Thanks to legislation adopted in last year’s General Assembly session, a confusing new motor-vehicle tax law takes effect March 1.
While state media has addressed the change, which does away with the so-called “birthday tax” for vehicles purchased on or after March 1, Liberty County Tax Commissioner Virgil Jones has been tasked with getting the message out locally.
“It really is major in the sense that every car owner will be impacted at some point,” Jones said.
The tax commissioner advises those conducting business in his office allow for longer wait times and be patient, as the rule will require some increased service times.
Title Ad Valorem Tax
Under the law, car buyers now will pay a title ad valorem tax, or TAVT, in lieu of sales tax at the point of sale when purchasing from a dealership.
Through Dec. 31, the tax rate will be 6.5 percent. On Jan. 1, 2014, the rate increases to 6.75 percent, and in 2015 it will increase to 7 percent. After that time, it will remain at 7 percent unless target revenue rates are not met.
Even once the TAVT is paid, owners still will be required to register their vehicles each year and pay a $20 tag fee.
For casual sales — those between two private individuals — the state will assess a tax value to be levied upon titling.
By basing the tax value of a casual sale on the Department of Revenue’s motor-vehicle ad valorem assessment manual, the government is eliminating fraudulent reporting of the vehicle’s purchase amount in attempt to pay a reduced tax, Jones said.
Potential buyers who would like to know the assessed tax for a vehicle may contact the title office.
Exemptions and opt-in
For vehicles titled before Jan. 1, 2012, owners will continue to pay their ad valorem taxes when they register the car annually. When or if they purchase new vehicles in the future, however, the new rule will apply.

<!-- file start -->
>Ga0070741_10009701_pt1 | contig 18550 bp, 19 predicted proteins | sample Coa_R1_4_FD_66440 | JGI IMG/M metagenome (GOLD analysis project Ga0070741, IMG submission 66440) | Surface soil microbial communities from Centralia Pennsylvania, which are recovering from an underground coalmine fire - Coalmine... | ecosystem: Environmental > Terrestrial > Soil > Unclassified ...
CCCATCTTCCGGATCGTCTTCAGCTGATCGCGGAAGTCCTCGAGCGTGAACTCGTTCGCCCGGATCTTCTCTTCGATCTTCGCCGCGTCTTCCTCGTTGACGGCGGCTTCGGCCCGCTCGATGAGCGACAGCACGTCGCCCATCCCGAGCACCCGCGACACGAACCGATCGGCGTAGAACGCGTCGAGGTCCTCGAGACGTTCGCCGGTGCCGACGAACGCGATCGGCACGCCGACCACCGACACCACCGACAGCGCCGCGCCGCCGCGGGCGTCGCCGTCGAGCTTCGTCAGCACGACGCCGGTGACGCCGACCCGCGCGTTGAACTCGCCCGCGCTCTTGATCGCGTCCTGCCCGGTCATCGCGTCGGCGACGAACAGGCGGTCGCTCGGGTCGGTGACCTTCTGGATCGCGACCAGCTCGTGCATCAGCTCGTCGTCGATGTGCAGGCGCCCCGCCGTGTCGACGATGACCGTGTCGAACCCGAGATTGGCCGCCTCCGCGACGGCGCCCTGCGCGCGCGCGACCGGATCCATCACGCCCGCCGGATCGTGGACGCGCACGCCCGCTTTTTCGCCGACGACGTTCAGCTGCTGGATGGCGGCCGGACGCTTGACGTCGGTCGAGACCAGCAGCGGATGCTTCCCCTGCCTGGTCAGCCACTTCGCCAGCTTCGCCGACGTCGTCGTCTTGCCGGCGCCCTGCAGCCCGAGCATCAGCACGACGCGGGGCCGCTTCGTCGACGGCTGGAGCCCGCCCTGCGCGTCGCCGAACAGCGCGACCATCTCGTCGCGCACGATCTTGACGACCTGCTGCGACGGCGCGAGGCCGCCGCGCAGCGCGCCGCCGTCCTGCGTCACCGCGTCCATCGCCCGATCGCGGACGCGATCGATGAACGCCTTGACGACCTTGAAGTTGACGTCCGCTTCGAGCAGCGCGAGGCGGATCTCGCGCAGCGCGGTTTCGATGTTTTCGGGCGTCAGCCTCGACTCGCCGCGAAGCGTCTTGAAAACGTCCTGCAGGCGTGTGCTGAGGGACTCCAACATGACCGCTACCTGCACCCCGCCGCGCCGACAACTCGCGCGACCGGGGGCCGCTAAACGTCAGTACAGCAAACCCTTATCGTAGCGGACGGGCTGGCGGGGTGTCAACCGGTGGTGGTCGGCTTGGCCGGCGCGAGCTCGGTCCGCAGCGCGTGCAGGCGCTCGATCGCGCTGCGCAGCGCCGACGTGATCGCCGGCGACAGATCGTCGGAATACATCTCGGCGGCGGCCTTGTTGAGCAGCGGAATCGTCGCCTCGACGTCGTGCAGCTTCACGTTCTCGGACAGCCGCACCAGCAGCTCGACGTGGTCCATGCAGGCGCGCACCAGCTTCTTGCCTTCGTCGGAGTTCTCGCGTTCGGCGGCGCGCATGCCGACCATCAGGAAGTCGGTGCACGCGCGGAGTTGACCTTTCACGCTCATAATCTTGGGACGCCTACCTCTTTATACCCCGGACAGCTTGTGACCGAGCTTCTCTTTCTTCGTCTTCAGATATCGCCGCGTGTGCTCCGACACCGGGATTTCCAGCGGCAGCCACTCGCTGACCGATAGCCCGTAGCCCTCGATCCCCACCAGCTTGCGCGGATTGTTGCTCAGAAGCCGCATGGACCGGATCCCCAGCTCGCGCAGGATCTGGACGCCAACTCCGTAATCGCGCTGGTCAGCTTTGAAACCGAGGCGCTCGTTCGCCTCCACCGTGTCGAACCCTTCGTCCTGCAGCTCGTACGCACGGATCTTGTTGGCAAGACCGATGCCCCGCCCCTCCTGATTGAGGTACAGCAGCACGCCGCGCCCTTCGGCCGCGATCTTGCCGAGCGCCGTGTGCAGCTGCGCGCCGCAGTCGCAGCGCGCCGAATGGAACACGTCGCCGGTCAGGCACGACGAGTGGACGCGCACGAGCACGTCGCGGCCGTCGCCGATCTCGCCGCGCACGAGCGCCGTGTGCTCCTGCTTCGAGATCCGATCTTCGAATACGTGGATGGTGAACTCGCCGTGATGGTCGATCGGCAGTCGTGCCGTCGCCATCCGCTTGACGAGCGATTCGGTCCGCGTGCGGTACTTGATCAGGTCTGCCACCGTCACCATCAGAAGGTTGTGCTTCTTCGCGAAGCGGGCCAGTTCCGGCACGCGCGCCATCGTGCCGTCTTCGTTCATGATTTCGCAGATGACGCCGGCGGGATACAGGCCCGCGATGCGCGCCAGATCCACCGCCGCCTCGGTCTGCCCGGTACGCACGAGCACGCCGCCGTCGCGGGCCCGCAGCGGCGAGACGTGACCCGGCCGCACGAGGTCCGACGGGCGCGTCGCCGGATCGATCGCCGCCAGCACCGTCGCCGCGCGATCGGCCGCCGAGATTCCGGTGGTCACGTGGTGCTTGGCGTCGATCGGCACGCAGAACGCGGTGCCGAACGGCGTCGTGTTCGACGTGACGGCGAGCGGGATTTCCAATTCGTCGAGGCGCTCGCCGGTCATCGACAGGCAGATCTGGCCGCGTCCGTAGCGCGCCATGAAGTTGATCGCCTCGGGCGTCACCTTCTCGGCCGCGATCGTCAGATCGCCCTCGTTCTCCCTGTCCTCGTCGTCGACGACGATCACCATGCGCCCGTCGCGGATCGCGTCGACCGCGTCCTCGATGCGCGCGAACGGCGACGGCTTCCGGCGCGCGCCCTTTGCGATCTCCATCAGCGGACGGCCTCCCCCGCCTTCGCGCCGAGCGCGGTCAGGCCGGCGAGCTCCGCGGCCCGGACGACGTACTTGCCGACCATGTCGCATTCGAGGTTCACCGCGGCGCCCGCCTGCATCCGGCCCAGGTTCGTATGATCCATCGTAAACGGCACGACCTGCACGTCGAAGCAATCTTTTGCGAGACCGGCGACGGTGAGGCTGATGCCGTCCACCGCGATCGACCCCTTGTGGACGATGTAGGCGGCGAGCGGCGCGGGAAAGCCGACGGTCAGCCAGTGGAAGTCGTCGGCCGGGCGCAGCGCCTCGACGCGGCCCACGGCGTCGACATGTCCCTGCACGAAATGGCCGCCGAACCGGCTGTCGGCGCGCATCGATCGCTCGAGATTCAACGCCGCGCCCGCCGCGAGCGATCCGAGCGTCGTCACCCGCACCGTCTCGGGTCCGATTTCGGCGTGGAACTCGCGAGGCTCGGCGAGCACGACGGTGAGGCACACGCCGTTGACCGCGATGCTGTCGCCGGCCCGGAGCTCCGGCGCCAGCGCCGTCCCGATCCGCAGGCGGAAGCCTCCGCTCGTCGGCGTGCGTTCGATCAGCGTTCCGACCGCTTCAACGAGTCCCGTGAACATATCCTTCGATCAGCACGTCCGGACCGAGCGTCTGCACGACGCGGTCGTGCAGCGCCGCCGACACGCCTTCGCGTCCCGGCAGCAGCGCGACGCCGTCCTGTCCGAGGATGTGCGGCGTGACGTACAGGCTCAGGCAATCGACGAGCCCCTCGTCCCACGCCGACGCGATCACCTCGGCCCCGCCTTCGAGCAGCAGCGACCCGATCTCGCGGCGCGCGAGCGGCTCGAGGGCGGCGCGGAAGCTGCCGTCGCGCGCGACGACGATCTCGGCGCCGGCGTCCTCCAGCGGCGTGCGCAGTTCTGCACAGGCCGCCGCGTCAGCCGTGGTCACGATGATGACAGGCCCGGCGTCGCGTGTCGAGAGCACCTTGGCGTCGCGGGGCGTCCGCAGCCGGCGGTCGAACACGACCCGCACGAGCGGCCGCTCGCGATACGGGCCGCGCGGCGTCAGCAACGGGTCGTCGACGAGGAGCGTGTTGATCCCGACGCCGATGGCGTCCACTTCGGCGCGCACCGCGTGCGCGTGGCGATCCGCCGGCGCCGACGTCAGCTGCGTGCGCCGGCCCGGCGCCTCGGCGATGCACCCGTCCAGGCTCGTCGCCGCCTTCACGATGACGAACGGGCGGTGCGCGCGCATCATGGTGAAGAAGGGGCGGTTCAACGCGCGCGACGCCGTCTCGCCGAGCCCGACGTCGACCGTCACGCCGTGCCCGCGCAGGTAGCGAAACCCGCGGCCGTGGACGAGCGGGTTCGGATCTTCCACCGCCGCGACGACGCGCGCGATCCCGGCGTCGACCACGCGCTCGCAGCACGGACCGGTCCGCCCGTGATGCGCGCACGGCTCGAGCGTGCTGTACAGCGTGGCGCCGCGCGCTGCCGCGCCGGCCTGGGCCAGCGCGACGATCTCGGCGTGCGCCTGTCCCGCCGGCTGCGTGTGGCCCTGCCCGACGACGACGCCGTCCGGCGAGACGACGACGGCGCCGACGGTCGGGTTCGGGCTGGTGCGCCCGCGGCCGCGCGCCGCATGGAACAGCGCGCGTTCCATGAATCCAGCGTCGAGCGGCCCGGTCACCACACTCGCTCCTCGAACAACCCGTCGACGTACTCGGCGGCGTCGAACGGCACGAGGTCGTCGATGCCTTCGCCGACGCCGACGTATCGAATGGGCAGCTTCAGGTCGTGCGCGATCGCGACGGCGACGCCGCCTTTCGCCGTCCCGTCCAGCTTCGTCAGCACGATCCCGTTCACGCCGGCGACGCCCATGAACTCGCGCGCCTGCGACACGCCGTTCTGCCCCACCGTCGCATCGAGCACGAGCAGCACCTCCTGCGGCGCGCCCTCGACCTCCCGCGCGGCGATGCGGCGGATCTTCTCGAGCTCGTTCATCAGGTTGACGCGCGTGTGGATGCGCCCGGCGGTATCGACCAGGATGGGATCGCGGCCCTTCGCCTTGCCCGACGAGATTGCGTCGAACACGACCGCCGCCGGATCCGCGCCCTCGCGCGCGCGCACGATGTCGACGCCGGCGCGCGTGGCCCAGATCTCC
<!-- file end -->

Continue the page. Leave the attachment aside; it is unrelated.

There is an opt-in provision for owners of vehicles purchased between Jan. 1, 2012, and March 1. 2013. Owners may continue making annual tax payments upon registration, or they may convert to the new system.
“I think persons who keep their vehicles for a very long time will probably come out better opting in; those who don’t, they may not,” Jones said.
To do so, they must prove that the sales and property taxes they already have paid will exceed what they would have paid through TAVT, according to a state document. If the amount of taxes paid is less than the TAVT owed, the owner can pay the remaining difference and convert.
Vehicle owners must make the transition before Dec. 31. Vehicles purchased out of state, however, are not eligible for opt-in. There is an online formula for calculating the differences available at onlinemvd.dor.ga.gov/Tap/welcome.aspx.
Jones added that there are provisions that allow transfer of title among immediate family members with significantly lower tax rates.
Military and out-of-state
While existing exemptions for military and veterans will remain, those who relocate from out of state and title their vehicles will be subject to the TAVT in two installment payments. They still will have to pay the title and registration fees for which they were responsible in the past.
Because this results in increased cost for transfers from out of state, it also is a new source of revenue.
Since the board of commissioners recently received a presentation on its dwindling revenues from taxes and real and personal property, the shift prompts questions about whether eliminating the sales and annual ad valorem taxes will hurt local revenues.
“The state tells us that about 60 percent of all title transfers are person to person; that is where the state is supposed to make up the money that it looks like we’re losing,” he said.
Currently, anyone who comes in with a title from a casual sale does not pay that 6.5 percent, but rather only the ad valorem assessed value. Under the law, however, they will.
Jones acknowledges allocating money between the state and county will create some “accounting challenges.”
But the local percentage of tax is supposed to be distributed to the vehicle owner’s county of residence — regardless of where the vehicle was purchased.
That’s a change because current sales-tax collections mean that if a Liberty County resident purchases a vehicle in Chatham County, Chatham retains a local portion. Under the new law, Liberty would receive that portion of revenue from a resident’s vehicle purchase.
The General Assembly is examining House Bill 80, which proposes some revisions that aim to address the law’s weaknesses.
“We’re going to start out with what’s already being approved, but if HB 80 passes, then we’ll have to go back and change those things that they’ve amended,” Jones said. “It could change year to year, because I think there are some unseen issues that could come up.”